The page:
I’ve always found it pretty interesting that you can get college students animated over things that happened miles and miles away from where they are, but that they tend to clam up when you confront them with actual restrictions on their liberties close to home.
As exhibit A, take the protest against the
Tonight we’ve found a new cause du jour: that of Lawrence King. King, 15, was brutally gunned down inside a junior high school computer lab. Prosecutors are calling his murder a “hate crime” as many of the students who taunted King allegedly did so because they thought he was "gay."
To raise awareness, students are marching by a candlelight vigil from McKenna Auditorium through the Claremont Colleges.
As someone who was also called “gay” in middle school, I can empathize with the kind of torture he went through, but I can, of course, never know the kind of sorrow his family is going through right now.
But that doesn’t mean we need hate-crime legislation or prosecution. After all, as
But by calling it a hate crime, politicians can do their typical grandstanding and student groups can do their typical activism. California Assemblyman Mike Eng feels its now an appropriate time to have a re-education program for tolerance.
"We need to teach young people that there's a curriculum called tolerance education that should be in every school. We should teach young people that diversity is not something to be assaulted, but diversity is something that needs to be embraced because diversity makes
the great state that it is," Eng said. California
At the Claremont Colleges we’re very used to these kinds of sensitivity trainings and the threats that happen when we speak out of line.
The gentlemen were talking about an alleged hate crime – the QRC “attack” – and they were giving their opinion. It wasn’t a hate crime, they said.
And why wasn’t it? Well, for starters, they say the alleged attack occurred next to the QRC and involved drunken kids messing about with a fire extinguisher. There were no messages left, no property permanently damaged, and no typical M/O for a hate crime.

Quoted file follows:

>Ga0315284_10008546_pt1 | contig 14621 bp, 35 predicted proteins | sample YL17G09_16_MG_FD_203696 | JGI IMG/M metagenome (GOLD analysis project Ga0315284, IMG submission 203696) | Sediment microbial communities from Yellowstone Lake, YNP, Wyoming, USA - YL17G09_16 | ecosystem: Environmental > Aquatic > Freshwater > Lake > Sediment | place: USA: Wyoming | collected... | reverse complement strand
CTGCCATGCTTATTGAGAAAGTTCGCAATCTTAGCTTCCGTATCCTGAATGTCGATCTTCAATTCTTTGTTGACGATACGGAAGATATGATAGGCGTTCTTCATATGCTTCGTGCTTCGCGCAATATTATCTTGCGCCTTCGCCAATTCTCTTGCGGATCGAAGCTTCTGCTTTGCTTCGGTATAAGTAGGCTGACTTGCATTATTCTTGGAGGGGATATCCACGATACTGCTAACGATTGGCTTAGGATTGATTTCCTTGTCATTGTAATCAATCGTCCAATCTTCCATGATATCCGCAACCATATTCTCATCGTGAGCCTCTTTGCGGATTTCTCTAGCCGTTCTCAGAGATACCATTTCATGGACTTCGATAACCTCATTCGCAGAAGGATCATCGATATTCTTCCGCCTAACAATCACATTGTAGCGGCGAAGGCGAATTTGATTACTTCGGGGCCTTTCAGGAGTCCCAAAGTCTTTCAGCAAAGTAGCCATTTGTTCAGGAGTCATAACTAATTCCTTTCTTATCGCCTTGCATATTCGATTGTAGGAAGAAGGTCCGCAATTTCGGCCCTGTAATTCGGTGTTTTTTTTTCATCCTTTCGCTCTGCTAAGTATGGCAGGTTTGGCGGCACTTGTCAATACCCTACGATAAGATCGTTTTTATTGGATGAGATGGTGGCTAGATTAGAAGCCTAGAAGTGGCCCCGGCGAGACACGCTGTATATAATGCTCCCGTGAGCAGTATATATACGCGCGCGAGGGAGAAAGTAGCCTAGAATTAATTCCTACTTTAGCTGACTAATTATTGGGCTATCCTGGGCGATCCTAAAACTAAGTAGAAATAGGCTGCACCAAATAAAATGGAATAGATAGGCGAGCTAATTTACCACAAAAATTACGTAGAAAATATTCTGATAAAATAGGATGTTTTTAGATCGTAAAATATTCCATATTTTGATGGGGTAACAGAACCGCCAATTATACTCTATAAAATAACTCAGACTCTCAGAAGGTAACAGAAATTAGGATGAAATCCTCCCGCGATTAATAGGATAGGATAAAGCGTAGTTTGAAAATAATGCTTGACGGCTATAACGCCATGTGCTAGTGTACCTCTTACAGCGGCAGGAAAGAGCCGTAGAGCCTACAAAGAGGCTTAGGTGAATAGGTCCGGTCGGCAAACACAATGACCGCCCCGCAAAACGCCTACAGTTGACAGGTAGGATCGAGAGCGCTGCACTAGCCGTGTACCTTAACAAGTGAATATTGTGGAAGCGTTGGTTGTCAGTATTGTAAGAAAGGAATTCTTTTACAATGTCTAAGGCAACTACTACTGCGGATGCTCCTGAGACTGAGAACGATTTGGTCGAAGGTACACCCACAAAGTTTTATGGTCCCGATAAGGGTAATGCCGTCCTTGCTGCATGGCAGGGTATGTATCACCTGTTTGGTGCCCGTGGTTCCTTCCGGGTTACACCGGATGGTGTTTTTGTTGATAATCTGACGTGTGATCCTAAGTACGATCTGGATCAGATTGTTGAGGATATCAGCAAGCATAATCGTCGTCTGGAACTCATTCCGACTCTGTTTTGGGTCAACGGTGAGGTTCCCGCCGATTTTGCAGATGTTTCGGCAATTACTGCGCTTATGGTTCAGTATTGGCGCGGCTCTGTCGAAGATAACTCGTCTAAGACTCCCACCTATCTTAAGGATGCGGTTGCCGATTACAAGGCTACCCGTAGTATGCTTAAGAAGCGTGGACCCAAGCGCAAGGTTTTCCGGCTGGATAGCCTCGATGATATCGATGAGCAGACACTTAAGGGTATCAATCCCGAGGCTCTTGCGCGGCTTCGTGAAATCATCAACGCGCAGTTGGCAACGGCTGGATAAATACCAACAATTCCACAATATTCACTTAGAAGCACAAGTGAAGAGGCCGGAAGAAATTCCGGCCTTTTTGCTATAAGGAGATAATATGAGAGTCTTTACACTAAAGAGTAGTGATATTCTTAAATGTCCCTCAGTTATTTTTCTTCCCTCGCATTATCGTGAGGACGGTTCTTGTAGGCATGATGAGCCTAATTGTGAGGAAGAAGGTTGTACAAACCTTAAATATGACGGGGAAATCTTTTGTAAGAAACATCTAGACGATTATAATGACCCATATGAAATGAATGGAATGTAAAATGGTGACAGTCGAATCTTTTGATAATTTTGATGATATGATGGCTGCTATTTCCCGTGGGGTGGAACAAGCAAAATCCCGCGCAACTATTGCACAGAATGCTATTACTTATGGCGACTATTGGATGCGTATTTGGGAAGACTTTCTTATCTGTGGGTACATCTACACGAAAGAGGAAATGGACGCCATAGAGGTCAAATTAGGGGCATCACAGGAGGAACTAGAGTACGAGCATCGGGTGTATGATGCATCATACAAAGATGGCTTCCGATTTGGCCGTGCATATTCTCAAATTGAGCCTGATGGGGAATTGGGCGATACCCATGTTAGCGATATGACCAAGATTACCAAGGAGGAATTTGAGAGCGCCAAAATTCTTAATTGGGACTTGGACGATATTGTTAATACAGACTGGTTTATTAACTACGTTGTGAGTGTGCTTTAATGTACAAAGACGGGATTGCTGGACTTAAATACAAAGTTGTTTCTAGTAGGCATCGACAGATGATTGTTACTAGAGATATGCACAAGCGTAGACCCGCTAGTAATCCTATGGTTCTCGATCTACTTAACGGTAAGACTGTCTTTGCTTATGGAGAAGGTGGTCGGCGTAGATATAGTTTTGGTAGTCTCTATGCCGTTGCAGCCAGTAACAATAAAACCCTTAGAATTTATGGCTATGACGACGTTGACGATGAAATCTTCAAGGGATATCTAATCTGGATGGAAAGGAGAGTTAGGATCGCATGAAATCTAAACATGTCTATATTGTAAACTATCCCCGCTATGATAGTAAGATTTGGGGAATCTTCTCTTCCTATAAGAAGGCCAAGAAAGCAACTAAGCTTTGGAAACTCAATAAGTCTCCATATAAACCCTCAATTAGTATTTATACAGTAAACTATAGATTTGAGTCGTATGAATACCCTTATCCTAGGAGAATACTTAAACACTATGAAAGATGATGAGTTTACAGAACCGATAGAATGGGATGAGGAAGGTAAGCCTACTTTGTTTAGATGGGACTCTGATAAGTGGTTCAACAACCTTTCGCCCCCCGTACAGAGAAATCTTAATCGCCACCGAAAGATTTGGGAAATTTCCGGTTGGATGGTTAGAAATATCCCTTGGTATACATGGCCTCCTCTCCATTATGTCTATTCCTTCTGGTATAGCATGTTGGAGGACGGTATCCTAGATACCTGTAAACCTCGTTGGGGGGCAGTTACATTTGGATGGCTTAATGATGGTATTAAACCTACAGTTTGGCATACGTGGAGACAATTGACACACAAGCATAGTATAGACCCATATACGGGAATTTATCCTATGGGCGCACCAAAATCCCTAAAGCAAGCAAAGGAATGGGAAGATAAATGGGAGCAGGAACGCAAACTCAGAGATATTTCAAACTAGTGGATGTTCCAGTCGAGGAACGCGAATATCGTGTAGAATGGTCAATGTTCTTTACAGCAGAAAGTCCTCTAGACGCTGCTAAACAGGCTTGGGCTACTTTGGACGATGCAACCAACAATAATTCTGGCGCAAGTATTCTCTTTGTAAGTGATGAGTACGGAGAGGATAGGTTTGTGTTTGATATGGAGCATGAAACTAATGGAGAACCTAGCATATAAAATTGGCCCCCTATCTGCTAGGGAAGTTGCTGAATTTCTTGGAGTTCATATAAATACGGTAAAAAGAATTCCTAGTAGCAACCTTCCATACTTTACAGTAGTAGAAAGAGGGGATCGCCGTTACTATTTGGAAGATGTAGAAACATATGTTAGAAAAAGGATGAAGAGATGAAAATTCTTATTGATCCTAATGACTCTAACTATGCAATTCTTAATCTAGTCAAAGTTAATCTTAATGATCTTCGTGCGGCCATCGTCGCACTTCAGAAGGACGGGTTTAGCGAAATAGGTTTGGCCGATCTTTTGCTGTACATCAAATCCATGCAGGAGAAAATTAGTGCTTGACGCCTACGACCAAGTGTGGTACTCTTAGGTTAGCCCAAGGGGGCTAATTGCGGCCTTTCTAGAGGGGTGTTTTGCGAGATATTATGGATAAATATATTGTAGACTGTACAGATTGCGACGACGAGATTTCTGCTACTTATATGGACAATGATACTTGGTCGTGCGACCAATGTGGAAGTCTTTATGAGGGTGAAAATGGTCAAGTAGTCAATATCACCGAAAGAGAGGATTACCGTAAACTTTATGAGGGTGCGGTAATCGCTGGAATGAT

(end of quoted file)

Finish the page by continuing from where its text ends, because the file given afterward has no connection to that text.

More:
But that didn’t stop The Student Life’s Lindsay Mullen from treating it as one. How very responsible journalism post-Kerri Dunn!
I called Ms. Mullen afterwards to see if she had spoken with anyone other than the QRC and the administration about the incident. She seemed puzzled and encouraged me to go to the QRC. I asked if she had spoken with the firemen who arrived on the scene or anyone involved in the incident. She hadn't. Maybe next time she could have done a little leg work and found someone willing to talk about the incident.
Back to the students...
Those four students saw Ms. Mullen's article in TSL and mocked it ceaselessly. Little did they know, someone sitting down table from them was listening in on their every word. She reported the students for their conversation. She felt threatened.
In fact, Dean Holmes met with all the students to intimidate them. She, along with a campus safety officer, ambushed one of the students right outside of the dining hall and forced all of them to come in and give their statements.
I asked Dean Holmes for a statement about those statements. No comment. She does not comment on private conversations she has with students.
That didn’t stop the student who reported the incident, who by the way still hasn’t put her name on record about the incident, from blagging about it to TSL.
In a tucked away corner of the Security Briefs (p. 2, February 22, 2008 issue), the incident made its way into TSL. (link not available)
Let me reproduce it for you here.
SADLY, NOT A JOKE
A student reports overhearing the following discussion among three male student at a dining hall: "If I want to take out my frustrations, I would go to the QRC, and if I want to kill someone, I would go to the QRC." Officers respond along with a dean. They identify one of the students, who identifies the others.
Now is this a concocted statement or what?
I spoke with one of the students. He confirmed it. Definitely a concocted statement.
"No one said that. It's not even possible. We actually make fun of the statement. It sounds like something a robot would say," said the student who asked that his name be withheld.
The threat to liberty is to borrow a phrase, "sadly, not a joke."
So let’s hold a candlelight vigil for having private conversations without being reported! Dean Holmes can lead the way.